Politics, Business & Culture in the Americas
Dominican Republic

Will Inflation Spoil the Dominican Republic’s Success?

President Luis Abinader has high approval amid high growth—but changing economic conditions are a threat.
Dominican President Luis Abinader speaks after signing a bilateral agreement with Argentina in Buenos Aires on Mar 9.Juan Mabromata/AFP via Getty Images

“The best is yet to come”: These six words are frequently heard from Dominican Republic President Luis Abinader, who is enjoying one of the highest approval ratings in the region at 70%. But as Abinader’s term nears the halfway mark, this rosy outlook will be put to the test as the Dominican Republic suffers from region-leading inflation amid global price hikes. Time will tell if Abinader can usher in the new era of growth and prosperity he is promising.

The Dominican Republic has already experienced robust growth over the last 25 years, seeing its economy expand by an average of 6.1% per year, according to the World Bank. The Dominican economy contracted by 6.7% in 2020 but bounced back with 12.3% growth in 2021. And the longer-term picture remains a positive one: In July 2020, the Organization for Economic Cooperation and  Development (OECD) ranked the Dominican Republic the fastest-growing economy since 2010 in Latin America and the Caribbean.

There’s room for improvement, too. The OECD identified possible reforms to the country’s development model, such as expansion in agribusiness. Given recent interest in the U.S. to relocate supply chains closer to home, and the Dominican Republic’s strategic location, the country has an opportunity to harness interest in a potential logistics hub close to the U.S. mainland. Abinader has already implemented a new customs law to improve the regulatory framework and create efficiencies in a country that had already been showing record collection figures under the current administration.

Growth looks likely to continue, led by increased trade and customs collections, recovery in tourism and investor confidence. And fresh interest in nearshoring after the disruptions to global supply chains caused by the pandemic could make the Dominican Republic an attractive site for U.S. investment, given its proximity. Already, the country received a record $1.4 billion in foreign direct investment from the U.S. in 2021, an increase of 87% compared to 2020 (or 45% compared to 2019), according to figures shared by ProDominicana.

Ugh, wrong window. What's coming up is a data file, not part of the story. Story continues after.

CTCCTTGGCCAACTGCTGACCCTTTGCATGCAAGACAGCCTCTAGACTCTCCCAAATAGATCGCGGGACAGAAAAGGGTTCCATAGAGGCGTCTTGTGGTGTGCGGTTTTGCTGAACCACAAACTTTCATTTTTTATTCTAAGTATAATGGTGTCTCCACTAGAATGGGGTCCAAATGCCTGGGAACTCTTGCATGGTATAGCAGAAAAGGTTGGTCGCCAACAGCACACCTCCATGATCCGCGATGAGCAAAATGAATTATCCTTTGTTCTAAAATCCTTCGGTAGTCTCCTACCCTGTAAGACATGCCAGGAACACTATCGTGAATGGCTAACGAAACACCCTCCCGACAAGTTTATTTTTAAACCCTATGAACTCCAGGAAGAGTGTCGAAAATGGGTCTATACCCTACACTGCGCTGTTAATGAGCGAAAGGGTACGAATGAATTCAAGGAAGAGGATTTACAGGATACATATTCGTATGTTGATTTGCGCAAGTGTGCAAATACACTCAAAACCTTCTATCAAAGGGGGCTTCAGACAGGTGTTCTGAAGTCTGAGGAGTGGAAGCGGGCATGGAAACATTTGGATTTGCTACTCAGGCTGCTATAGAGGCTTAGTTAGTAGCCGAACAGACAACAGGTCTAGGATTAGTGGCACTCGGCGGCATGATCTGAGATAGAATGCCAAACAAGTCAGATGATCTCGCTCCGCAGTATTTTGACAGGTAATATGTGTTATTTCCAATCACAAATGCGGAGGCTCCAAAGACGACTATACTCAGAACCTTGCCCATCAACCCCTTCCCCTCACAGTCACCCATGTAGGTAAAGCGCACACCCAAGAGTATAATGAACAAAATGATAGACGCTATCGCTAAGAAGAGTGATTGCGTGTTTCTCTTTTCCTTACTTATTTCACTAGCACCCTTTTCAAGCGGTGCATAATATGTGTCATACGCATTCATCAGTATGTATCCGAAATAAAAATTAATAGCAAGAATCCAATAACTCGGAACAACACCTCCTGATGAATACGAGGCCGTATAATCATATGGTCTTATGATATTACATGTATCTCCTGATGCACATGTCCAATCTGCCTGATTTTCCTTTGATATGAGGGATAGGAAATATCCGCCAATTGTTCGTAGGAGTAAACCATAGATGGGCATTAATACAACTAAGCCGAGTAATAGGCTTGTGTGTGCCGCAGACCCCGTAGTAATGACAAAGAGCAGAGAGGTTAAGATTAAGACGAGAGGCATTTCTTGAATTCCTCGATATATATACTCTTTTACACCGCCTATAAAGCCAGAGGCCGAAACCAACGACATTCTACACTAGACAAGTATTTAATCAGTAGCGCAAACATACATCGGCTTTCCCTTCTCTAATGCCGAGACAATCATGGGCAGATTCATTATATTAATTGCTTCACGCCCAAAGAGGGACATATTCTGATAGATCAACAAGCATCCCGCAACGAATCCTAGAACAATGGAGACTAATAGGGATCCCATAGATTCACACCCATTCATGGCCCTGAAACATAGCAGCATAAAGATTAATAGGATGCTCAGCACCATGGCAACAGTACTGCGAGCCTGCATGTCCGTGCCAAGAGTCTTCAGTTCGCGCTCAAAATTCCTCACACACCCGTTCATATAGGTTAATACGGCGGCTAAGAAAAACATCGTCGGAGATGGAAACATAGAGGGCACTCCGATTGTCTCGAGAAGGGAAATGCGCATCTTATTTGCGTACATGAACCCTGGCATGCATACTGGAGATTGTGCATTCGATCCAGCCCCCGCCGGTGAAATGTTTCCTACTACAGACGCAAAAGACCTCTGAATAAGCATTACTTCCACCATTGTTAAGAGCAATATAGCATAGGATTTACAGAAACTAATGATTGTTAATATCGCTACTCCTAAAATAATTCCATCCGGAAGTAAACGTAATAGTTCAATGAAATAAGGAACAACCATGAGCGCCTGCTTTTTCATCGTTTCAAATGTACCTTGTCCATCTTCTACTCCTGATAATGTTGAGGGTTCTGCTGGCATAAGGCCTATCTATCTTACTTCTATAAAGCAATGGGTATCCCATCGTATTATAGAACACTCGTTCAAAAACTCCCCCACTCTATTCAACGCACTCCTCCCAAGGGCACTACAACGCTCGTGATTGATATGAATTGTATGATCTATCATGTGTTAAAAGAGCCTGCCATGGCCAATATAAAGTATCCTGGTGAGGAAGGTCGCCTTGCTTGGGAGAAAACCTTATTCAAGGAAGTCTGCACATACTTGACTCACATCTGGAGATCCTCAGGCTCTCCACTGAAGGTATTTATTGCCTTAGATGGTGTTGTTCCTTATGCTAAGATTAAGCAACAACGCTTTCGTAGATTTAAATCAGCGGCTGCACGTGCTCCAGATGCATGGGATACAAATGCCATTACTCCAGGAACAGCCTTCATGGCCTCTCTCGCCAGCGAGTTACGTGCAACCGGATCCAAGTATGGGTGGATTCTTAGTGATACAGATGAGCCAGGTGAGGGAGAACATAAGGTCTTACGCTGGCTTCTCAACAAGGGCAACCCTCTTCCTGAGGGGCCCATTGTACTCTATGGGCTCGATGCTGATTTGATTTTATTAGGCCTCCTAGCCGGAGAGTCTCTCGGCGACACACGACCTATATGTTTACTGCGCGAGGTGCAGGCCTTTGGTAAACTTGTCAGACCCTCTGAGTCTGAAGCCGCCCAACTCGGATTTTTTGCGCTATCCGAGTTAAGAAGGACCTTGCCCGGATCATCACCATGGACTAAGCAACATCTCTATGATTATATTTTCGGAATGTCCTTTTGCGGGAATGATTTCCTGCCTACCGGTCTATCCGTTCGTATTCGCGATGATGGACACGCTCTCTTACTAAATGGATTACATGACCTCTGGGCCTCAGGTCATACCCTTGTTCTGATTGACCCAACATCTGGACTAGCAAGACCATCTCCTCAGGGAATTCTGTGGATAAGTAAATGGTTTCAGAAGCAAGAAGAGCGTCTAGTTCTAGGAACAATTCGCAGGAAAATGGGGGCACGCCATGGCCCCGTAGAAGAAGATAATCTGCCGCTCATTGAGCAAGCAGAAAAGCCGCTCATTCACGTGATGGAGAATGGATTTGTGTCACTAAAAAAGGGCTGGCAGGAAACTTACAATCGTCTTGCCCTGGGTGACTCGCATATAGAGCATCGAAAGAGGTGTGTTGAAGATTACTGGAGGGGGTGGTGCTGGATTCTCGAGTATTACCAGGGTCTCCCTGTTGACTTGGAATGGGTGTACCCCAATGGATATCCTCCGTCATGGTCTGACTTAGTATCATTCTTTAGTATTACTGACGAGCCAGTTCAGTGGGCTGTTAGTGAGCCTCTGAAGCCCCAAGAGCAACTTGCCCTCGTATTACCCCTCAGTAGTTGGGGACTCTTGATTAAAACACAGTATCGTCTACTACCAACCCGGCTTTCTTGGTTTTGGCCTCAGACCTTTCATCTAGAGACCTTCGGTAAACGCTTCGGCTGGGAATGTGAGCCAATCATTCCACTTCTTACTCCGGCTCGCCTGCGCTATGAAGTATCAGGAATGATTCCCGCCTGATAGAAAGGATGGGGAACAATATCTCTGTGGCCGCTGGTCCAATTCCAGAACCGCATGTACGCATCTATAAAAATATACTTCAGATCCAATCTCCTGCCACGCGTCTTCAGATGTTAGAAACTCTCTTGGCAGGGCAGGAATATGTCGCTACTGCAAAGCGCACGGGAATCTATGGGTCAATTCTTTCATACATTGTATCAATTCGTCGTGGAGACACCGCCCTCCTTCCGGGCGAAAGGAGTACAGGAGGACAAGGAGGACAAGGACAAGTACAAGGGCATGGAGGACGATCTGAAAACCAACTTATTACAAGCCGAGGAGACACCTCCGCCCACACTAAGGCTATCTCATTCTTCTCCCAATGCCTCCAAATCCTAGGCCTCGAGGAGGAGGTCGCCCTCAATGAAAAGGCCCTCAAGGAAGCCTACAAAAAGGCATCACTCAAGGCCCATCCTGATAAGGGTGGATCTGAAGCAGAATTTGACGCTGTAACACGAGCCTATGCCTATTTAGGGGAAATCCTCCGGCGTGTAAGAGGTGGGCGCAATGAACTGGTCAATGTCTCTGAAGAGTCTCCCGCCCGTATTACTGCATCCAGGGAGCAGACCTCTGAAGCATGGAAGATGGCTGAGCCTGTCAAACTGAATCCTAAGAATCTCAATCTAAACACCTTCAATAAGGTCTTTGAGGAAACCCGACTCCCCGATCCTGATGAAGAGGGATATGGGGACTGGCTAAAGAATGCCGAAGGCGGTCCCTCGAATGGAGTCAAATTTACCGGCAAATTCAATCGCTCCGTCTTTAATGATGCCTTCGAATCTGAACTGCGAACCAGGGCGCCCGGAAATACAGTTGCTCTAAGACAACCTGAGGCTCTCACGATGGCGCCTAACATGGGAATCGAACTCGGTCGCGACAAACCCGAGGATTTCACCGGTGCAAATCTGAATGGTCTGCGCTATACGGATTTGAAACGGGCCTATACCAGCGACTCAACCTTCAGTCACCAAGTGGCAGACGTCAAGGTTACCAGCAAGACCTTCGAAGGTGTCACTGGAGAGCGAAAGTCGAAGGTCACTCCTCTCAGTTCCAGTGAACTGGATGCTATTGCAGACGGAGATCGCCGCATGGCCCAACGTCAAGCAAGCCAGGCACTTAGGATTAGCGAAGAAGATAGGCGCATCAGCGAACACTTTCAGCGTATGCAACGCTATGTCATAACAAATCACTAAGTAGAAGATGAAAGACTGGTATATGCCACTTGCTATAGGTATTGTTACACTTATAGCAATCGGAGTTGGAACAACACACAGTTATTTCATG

Under Abinader’s leadership, the Dominican Republic has been leading the way on regional trade integration. Developed in collaboration with Costa Rica’s outgoing President Carlos Alvarado Quesada and Panama’s Laurentino Cortizo, the Alliance for Development in Democracy aims to make the Dominican Republic more integrated with international trade by promoting exports and attracting more foreign investment. The initiative has won praise from the White House in the lead-up to the Summit of the Americas in June 2022.

Today, the Dominican economic miracle is still alive, thanks to still-booming tourism. Abinader inherited a robust tourism sector and has taken steps to further enhance this component of the economy. The country has become a high-profile tourist destination favored by celebrities such as the Clintons, Kim Kardashian and other celebrities who have chosen the country for work and play. Golf tourism is gaining strength as hotels, especially in Punta Cana, host high-level international events. The Dominican Republic is also a fast-growing film destination, helped along by tax incentives over the past decade.

The government has contracted for a large convention center in Santo Domingo. The Dominican Republic also attracts more budget-conscious tourists looking for all-inclusive stays. But the war in Ukraine presents issue for getting tourism levels back to their pre-pandemic heights: There has been a marked drop in the flow of tourism from Russia and Ukraine, which together made up 10% of the Dominican Republic’s visitors as recently as January 2022.

Inflationary clouds on the horizon

This optimistic vision can only be achieved with measures to contain inflation. A report published in February 2022 by the Central American Monetary Council noted the Dominican Republic’s 9% inflation surpassed all other countries in its category, including Nicaragua (7.8%), El Salvador (6.7%), Honduras (6.4%), Costa Rica (4.9%), Guatemala (3.0%) and Panama (2.7). This inflation is directly related to high commodity prices, such as for oil and gas, generated by the slow post-pandemic recovery of the supply chain and exacerbated by the conflict between Russia and Ukraine. 

As pandemic restrictions ease, inflation rears its head, representing a different kind of contagion.

Inflation was already a problem before Vladimir Putin’s war, but the conflict poses additional obstacles to economic progress, related to tourism but also in the form of elevated prices for oil and raw materials.

Abinader has won strong approval with his focus on anticorruption measures—but now is the time to get to work and stop blaming previous administrations for ongoing problems. That’s the way to make sure the best is, indeed, still to come.

Vicente-Romero is a Washington, D.C.-based political strategist, consultant and lecturer at Columbia University’s School of Professional Studies.


Tags: Dominican Republic, economic growth, Luis Abinader, Tourism
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